It’s one piece of the cannabis industry that gets left out of the 280E conversation and this is the marketing side of the business. Since companies can’t deduct marketing expenses, when it’s time to tighten the belt, that’s the first place the cuts happen.
Public relations, advertising, sponsoring events and the creatives who make all the artwork happen have been affected by being subject to budget cutting. Now though, cannabis marketing companies could be big beneficiaries of change to the 280E tax provision.
While most of the focus has been centered on the effects on standard cannabis companies, those on the marketing side also stand to win.
Tax Change is in the Air
Since cannabis is federally illegal, cannabis companies have not been able to take standard business deductions. If the federal government reschedules the plant from Schedule 1 to Schedule 3, that would immediately change that dynamic.
Aaron Grey of Alliance Global Partners said during a presentation at the Benzinga conference in Chicago earlier this year that it typically takes 110 days after the Department of Health and Human Services (HHS) makes a recommendation to another agency – in this case the Drug Enforcement Agency – for a ruling. And once the DEA makes a ruling, it goes up for public comment.
This comment period lasts for 37 days on average, but Grey conservatively guessed it would be open for 60 days for cannabis. Then he expects an additional 203 days for a final ruling. That would place the decision sometime in the summer of 2024.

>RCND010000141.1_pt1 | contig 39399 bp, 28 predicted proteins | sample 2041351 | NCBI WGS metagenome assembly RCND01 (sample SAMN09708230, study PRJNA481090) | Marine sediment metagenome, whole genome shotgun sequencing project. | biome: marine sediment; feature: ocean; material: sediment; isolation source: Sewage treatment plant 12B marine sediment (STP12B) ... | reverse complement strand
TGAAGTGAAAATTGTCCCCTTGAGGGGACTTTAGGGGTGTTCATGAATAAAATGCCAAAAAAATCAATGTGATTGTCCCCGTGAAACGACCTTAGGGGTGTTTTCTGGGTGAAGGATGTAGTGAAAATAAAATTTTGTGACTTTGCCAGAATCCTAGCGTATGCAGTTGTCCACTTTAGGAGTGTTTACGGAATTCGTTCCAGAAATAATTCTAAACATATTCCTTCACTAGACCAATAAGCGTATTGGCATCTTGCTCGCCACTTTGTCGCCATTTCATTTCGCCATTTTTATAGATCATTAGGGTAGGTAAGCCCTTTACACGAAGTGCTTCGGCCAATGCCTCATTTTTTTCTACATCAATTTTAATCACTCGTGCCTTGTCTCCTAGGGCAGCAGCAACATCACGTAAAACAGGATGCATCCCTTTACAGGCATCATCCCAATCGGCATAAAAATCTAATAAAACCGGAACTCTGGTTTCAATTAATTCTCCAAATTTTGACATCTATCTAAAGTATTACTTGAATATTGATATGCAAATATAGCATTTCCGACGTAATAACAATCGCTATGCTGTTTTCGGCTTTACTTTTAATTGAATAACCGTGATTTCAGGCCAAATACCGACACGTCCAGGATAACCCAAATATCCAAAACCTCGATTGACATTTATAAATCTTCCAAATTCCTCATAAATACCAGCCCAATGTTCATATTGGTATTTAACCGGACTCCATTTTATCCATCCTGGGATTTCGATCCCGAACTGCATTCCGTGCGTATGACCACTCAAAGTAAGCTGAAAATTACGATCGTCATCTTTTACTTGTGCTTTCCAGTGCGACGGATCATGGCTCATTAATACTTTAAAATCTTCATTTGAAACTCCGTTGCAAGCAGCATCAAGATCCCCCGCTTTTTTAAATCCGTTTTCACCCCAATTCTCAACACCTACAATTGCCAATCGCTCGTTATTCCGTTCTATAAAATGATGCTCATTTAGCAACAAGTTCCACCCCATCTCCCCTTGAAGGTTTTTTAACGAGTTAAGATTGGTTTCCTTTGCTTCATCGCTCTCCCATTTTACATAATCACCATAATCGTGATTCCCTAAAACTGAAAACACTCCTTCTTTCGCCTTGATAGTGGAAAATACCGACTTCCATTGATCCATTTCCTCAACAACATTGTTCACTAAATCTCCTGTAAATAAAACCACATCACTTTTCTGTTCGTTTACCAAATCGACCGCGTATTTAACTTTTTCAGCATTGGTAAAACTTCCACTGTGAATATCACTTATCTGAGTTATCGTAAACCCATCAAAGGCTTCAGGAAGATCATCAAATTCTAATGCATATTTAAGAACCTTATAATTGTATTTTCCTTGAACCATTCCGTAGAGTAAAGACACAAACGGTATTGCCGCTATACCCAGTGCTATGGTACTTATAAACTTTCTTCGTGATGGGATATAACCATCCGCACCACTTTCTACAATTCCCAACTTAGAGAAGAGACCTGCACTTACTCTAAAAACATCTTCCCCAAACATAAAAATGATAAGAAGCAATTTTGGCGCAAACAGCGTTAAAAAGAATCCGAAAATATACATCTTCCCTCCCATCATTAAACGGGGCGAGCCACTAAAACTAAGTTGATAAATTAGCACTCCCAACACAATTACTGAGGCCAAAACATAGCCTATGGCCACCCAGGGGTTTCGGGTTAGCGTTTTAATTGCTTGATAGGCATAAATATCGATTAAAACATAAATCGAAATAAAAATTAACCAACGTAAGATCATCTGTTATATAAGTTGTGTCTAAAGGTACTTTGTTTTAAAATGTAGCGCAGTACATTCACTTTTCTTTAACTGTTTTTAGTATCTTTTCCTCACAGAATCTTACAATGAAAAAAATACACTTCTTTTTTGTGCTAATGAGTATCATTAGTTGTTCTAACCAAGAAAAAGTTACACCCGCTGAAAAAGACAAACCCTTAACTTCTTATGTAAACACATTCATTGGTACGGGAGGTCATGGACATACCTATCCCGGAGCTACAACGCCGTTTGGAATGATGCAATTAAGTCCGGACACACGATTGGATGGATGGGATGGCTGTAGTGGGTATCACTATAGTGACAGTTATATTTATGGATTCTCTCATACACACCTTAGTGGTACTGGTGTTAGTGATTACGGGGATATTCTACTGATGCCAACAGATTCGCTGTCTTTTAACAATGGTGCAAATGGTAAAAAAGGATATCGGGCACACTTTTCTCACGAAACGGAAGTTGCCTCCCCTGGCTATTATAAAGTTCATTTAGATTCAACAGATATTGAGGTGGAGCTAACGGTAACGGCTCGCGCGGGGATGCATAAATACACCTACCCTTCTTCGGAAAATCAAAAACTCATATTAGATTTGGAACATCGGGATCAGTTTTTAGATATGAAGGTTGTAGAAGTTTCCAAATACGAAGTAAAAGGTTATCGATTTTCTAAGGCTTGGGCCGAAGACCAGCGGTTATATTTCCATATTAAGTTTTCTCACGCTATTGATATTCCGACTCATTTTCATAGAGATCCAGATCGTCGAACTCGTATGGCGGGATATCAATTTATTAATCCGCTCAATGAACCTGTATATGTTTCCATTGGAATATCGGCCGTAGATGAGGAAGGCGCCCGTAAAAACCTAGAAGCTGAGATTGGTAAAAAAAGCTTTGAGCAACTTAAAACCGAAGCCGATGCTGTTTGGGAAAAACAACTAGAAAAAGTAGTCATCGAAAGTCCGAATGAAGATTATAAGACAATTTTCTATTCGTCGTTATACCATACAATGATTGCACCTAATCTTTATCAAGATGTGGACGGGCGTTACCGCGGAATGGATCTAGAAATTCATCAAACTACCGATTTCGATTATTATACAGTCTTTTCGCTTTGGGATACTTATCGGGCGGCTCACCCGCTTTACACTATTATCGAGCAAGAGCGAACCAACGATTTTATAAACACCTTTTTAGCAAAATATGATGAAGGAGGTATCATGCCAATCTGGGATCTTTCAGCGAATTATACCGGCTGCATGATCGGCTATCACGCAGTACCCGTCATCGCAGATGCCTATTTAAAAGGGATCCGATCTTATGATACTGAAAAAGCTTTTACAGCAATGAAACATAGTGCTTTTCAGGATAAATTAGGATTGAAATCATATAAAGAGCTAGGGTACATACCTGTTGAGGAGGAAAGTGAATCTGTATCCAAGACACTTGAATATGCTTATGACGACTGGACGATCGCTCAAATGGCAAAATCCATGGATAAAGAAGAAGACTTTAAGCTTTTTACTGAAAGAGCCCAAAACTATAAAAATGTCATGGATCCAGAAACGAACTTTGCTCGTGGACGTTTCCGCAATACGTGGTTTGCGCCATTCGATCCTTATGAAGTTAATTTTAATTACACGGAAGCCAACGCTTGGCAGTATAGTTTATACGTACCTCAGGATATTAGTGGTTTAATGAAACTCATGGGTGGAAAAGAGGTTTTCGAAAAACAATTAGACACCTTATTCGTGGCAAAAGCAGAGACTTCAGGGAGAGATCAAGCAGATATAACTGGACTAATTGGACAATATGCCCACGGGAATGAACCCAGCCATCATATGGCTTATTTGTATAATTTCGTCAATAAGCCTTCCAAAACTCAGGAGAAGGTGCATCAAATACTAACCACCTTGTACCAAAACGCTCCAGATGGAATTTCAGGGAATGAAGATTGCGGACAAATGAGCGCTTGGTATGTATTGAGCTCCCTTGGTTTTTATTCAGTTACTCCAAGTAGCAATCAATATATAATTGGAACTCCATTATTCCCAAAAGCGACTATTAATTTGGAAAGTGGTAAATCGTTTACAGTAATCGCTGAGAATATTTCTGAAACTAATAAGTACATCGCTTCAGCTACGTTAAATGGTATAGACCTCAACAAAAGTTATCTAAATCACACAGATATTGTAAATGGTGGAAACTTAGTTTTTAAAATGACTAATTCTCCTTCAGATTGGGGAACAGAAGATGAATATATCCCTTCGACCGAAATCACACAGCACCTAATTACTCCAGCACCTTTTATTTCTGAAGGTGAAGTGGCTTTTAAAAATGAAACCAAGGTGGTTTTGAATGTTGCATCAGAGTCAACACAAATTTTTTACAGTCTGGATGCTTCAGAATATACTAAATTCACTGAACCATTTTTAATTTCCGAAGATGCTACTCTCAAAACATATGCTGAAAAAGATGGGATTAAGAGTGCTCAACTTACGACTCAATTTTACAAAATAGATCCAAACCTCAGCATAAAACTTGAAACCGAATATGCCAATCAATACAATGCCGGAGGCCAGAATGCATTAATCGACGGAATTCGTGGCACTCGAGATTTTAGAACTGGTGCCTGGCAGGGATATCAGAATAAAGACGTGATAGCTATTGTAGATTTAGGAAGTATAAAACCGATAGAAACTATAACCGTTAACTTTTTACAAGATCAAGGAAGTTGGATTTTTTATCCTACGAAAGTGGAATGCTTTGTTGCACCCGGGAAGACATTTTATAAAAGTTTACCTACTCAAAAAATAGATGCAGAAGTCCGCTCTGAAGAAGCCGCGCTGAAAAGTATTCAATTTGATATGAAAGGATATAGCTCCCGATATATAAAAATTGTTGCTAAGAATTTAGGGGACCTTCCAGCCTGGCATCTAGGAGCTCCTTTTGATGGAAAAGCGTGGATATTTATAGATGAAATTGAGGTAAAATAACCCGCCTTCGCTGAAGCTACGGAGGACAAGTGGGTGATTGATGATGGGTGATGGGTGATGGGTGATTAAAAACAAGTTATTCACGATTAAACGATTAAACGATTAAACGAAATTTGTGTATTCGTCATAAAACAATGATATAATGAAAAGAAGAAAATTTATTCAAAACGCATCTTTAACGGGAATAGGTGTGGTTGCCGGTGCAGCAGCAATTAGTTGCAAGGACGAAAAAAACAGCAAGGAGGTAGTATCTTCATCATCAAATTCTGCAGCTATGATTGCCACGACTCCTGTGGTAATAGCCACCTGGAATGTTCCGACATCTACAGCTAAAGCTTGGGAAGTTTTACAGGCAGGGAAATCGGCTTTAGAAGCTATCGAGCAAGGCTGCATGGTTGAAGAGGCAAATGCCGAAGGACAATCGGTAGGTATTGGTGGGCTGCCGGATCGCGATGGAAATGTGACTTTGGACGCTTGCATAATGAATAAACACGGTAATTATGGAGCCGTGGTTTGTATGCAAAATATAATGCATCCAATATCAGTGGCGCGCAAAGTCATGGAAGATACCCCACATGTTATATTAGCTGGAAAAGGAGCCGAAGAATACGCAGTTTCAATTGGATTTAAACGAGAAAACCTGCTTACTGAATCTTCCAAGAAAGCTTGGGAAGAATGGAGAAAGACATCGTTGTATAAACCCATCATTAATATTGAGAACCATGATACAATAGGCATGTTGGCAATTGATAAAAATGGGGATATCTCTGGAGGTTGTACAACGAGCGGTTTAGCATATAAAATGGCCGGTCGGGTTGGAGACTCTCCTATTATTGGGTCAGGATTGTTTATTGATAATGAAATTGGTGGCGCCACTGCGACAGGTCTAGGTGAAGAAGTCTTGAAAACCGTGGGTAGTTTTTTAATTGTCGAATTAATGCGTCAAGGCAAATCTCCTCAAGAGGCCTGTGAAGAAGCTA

If all of this goes accordingly, companies could consider all appropriate expenses starting with the 2024 tax year.
How Does Marketing Win?
Most mainstream businesses spend as much as 9% of their budgets on marketing, according to Gartner. That number has fallen steadily from 12% back in 2016, settling at 9.5% in 2022 and 9.1% in 2023.
The Cannabis Marketing Association estimates that cannabis industry marketing budgets are much lower, coming in at roughly 0.5%-1.5% of total revenue.
“While CMA’s data and Gartner’s data are not a perfect apples-to-apples comparison, it’s still worth noting a significant gap,” Lisa Buffo, CEO and founder of the CMA, said.
If 280E is changed, Buffo said marketing companies could be beneficiaries of increased spending.
“Increased budgets for cannabis marketing will have a ripple effect. Service providers will be able to charge more (agency retainers in cannabis are far below the norm), a true omnichannel strategy could be possible, and real dollars could be spent on ad campaigns,” she said. “Marketers don’t want to be caught flat-footed when these changes happen, so we are trying to let the communications community know about this possible milestone now.”
This year was certainly a challenge for many in the cannabis industry, but the marketing side took it on the chin. Budgets for public relations were slashed, and sponsorships for events disappeared.
While cannabis companies are limited as to where they can advertise, the available spaces were also devoid of ads over the past year. An increase in these budgets would also help news outlets, marketing agencies, and event producers.